[<ffffffffa00e51b0>] cachefiles_walk_to_object+0x4ff/0x831 [cachefiles]
       [<ffffffff81032238>] ? finish_task_switch+0x0/0xb2
       [<ffffffffa00e3429>] cachefiles_lookup_object+0xac/0x12a [cachefiles]
       [<ffffffffa00741e9>] fscache_lookup_object+0x1c7/0x214 [fscache]
       [<ffffffffa0074fc5>] fscache_object_state_machine+0xa5/0x52d [fscache]
       [<ffffffffa00754ac>] fscache_object_slow_work_execute+0x5f/0xa0 [fscache]
       [<ffffffff81082093>] slow_work_execute+0x18f/0x2d1
       [<ffffffff8108239a>] slow_work_thread+0x1c5/0x308
       [<ffffffff8104c0f1>] ? autoremove_wake_function+0x0/0x34
       [<ffffffff810821d5>] ? slow_work_thread+0x0/0x308
       [<ffffffff8104be91>] kthread+0x7a/0x82
       [<ffffffff8100beda>] child_rip+0xa/0x20
       [<ffffffff8100b87c>] ? restore_args+0x0/0x30
       [<ffffffff8104be17>] ? kthread+0x0/0x82
       [<ffffffff8100bed0>] ? child_rip+0x0/0x20
      Signed-off-by: default avatarDaivd Howells <dhowells@redhat.com>
      6511de33
  16. 03 Apr, 2009 1 commit
    • David Howells's avatar
      CacheFiles: A cache that backs onto a mounted filesystem · 9ae326a6
      David Howells authored
      Add an FS-Cache cache-backend that permits a mounted filesystem to be used as a
      backing store for the cache.
      
      CacheFiles uses a userspace daemon to do some of the cache management - such as
      reaping stale nodes and culling.  This is called cachefilesd and lives in
      /sbin.  The source for the daemon can be downloaded from:
      
      	http://people.redhat.com/~dhowells/cachefs/cachefilesd.c
      
      And an example configuration from:
      
      	http://people.redhat.com/~dhowells/cachefs/cachefilesd.conf
      
      The filesystem and data integrity of the cache are only as good as those of the
      filesystem providing the backing services.  Note that CacheFiles does not
      attempt to journal anything since the journalling interfaces of the various
      filesystems are very specific in nature.
      
      CacheFiles creates a misc character device - "/dev/cachefiles" - that is used
      to communication with the daemon.  Only one thing may have this open at once,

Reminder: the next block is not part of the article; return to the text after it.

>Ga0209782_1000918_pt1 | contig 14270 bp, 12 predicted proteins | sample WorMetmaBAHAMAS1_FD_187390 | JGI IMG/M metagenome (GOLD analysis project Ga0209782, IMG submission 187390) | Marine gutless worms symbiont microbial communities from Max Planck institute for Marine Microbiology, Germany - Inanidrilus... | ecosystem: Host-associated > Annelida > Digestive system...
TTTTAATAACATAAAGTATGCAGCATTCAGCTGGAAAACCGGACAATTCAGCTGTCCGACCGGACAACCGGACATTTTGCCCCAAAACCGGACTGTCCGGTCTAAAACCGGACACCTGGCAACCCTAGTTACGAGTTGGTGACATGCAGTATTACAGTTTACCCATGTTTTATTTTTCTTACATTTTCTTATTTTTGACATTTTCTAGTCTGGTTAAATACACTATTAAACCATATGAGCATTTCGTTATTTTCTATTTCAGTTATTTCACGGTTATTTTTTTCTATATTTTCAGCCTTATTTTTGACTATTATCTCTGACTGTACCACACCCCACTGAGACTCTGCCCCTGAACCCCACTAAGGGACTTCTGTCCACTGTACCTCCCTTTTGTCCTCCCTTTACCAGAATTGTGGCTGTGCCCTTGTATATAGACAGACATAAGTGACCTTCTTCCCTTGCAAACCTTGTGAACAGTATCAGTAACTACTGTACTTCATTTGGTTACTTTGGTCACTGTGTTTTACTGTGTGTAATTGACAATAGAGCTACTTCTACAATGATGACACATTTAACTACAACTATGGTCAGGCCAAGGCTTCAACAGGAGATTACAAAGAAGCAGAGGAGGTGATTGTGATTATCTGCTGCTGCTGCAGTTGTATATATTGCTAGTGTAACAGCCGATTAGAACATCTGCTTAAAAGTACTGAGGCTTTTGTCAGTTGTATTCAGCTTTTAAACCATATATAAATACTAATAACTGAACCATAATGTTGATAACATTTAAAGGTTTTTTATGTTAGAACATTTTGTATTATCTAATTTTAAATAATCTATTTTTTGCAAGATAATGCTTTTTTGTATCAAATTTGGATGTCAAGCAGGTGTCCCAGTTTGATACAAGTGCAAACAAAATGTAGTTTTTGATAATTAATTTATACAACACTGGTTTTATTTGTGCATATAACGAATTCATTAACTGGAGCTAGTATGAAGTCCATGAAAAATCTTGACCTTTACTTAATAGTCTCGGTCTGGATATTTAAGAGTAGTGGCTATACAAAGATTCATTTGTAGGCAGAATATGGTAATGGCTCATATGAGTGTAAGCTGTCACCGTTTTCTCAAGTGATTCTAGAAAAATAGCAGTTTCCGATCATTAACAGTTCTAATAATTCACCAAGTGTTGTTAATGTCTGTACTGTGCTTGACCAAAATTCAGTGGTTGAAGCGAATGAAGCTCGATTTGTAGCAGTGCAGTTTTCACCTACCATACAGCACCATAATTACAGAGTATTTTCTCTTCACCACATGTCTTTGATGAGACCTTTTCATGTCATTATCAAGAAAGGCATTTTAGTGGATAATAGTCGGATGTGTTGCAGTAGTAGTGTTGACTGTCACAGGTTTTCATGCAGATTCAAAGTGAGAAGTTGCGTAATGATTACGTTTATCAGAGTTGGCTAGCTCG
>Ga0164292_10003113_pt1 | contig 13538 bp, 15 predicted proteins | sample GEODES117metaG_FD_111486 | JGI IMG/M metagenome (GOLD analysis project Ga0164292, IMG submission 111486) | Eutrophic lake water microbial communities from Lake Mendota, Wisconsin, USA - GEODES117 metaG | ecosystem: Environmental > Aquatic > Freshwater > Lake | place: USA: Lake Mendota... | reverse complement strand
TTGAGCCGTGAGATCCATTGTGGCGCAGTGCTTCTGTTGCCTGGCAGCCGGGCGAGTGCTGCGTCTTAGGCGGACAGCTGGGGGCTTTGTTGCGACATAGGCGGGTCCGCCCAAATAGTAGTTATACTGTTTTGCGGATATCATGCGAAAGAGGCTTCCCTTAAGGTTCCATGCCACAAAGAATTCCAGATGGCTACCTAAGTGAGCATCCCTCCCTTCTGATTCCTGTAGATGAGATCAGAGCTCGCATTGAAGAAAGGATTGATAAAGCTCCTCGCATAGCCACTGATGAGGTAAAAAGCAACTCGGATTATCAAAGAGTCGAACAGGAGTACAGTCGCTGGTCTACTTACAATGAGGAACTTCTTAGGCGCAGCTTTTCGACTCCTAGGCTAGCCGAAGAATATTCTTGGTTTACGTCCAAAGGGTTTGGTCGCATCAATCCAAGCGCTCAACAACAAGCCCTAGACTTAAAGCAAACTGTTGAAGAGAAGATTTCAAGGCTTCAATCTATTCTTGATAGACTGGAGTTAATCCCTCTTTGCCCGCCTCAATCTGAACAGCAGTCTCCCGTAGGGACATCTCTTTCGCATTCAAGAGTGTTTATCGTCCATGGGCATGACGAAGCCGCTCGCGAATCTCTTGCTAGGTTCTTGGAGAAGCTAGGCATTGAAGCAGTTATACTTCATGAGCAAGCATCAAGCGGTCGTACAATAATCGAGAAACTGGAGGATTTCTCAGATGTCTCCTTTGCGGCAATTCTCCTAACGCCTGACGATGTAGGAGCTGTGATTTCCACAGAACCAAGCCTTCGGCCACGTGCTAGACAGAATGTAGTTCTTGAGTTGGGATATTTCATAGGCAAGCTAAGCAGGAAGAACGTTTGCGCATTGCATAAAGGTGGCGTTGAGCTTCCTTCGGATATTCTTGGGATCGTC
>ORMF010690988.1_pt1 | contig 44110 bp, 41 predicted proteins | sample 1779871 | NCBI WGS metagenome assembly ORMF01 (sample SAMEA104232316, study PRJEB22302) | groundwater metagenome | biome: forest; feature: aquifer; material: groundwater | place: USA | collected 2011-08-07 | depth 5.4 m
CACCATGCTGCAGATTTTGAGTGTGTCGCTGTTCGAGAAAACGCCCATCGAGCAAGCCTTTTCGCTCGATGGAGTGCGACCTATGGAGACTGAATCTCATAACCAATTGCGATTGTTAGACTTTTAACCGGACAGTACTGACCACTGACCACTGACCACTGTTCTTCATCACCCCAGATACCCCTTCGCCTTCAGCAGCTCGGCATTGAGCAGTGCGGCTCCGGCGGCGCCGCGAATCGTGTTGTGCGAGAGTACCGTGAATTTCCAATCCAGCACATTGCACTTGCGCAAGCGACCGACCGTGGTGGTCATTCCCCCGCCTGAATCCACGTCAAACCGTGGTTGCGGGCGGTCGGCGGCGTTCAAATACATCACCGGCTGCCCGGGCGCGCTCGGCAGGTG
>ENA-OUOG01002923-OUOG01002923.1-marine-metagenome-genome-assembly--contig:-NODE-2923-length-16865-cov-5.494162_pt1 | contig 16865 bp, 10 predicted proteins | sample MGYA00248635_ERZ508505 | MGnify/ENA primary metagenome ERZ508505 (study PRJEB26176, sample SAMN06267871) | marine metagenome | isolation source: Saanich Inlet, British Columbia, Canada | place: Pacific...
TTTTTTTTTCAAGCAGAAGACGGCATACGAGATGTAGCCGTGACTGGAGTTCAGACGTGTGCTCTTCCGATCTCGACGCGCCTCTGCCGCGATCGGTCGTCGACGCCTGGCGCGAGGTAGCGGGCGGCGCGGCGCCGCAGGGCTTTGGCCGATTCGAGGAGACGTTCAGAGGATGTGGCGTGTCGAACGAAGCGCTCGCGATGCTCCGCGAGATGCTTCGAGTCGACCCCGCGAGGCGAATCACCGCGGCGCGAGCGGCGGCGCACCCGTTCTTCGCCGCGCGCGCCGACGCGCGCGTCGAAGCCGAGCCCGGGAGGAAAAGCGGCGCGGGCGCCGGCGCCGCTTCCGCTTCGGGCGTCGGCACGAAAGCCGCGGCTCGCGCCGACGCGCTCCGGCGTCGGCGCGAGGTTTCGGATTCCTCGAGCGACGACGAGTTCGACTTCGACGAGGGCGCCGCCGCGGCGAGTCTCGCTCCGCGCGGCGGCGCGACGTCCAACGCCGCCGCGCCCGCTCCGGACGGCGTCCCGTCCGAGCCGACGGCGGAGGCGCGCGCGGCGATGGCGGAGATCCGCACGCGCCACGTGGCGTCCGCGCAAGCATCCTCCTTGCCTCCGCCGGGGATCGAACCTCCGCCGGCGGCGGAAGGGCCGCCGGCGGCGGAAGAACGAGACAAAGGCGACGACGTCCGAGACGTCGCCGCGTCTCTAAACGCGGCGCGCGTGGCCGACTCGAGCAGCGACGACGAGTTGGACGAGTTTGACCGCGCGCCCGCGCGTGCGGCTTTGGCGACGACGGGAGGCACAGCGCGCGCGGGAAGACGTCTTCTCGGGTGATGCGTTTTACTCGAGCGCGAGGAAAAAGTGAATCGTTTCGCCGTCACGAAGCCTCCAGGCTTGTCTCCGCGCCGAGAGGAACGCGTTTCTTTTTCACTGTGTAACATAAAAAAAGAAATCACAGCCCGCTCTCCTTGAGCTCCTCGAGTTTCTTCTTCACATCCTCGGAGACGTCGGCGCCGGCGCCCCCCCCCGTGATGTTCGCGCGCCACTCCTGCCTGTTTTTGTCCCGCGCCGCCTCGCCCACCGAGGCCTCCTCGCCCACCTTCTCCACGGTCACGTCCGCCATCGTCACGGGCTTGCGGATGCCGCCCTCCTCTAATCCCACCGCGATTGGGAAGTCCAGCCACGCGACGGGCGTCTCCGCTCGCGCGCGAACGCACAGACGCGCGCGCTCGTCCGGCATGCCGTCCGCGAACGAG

and whilst it is open, a cache is at least partially in existence.  The daemon
      opens this and sends commands down it to control the cache.
      
      CacheFiles is currently limited to a single cache.
      
      CacheFiles attempts to maintain at least a certain percentage of free space on
      the filesystem, shrinking the cache by culling the objects it contains to make
      space if necessary - see the "Cache Culling" section.  This means it can be
      placed on the same medium as a live set of data, and will expand to make use of
      spare space and automatically contract when the set of data requires more
      space.
      
      ============
      REQUIREMENTS
      ============
      
      The use of CacheFiles and its daemon requires the following features to be
      available in the system and in the cache filesystem:
      
      	- dnotify.
      
      	- extended attributes (xattrs).
      
      	- openat() and friends.
      
      	- bmap() support on files in the filesystem (FIBMAP ioctl).
      
      	- The use of bmap() to detect a partial page at the end of the file.
      
      It is strongly recommended that the "dir_index" option is enabled on Ext3
      filesystems being used as a cache.
      
      =============
      CONFIGURATION
      =============
      
      The cache is configured by a script in /etc/cachefilesd.conf.  These commands
      set up cache ready for use.  The following script commands are available:
      
       (*) brun <N>%
       (*) bcull <N>%
       (*) bstop <N>%
       (*) frun <N>%
       (*) fcull <N>%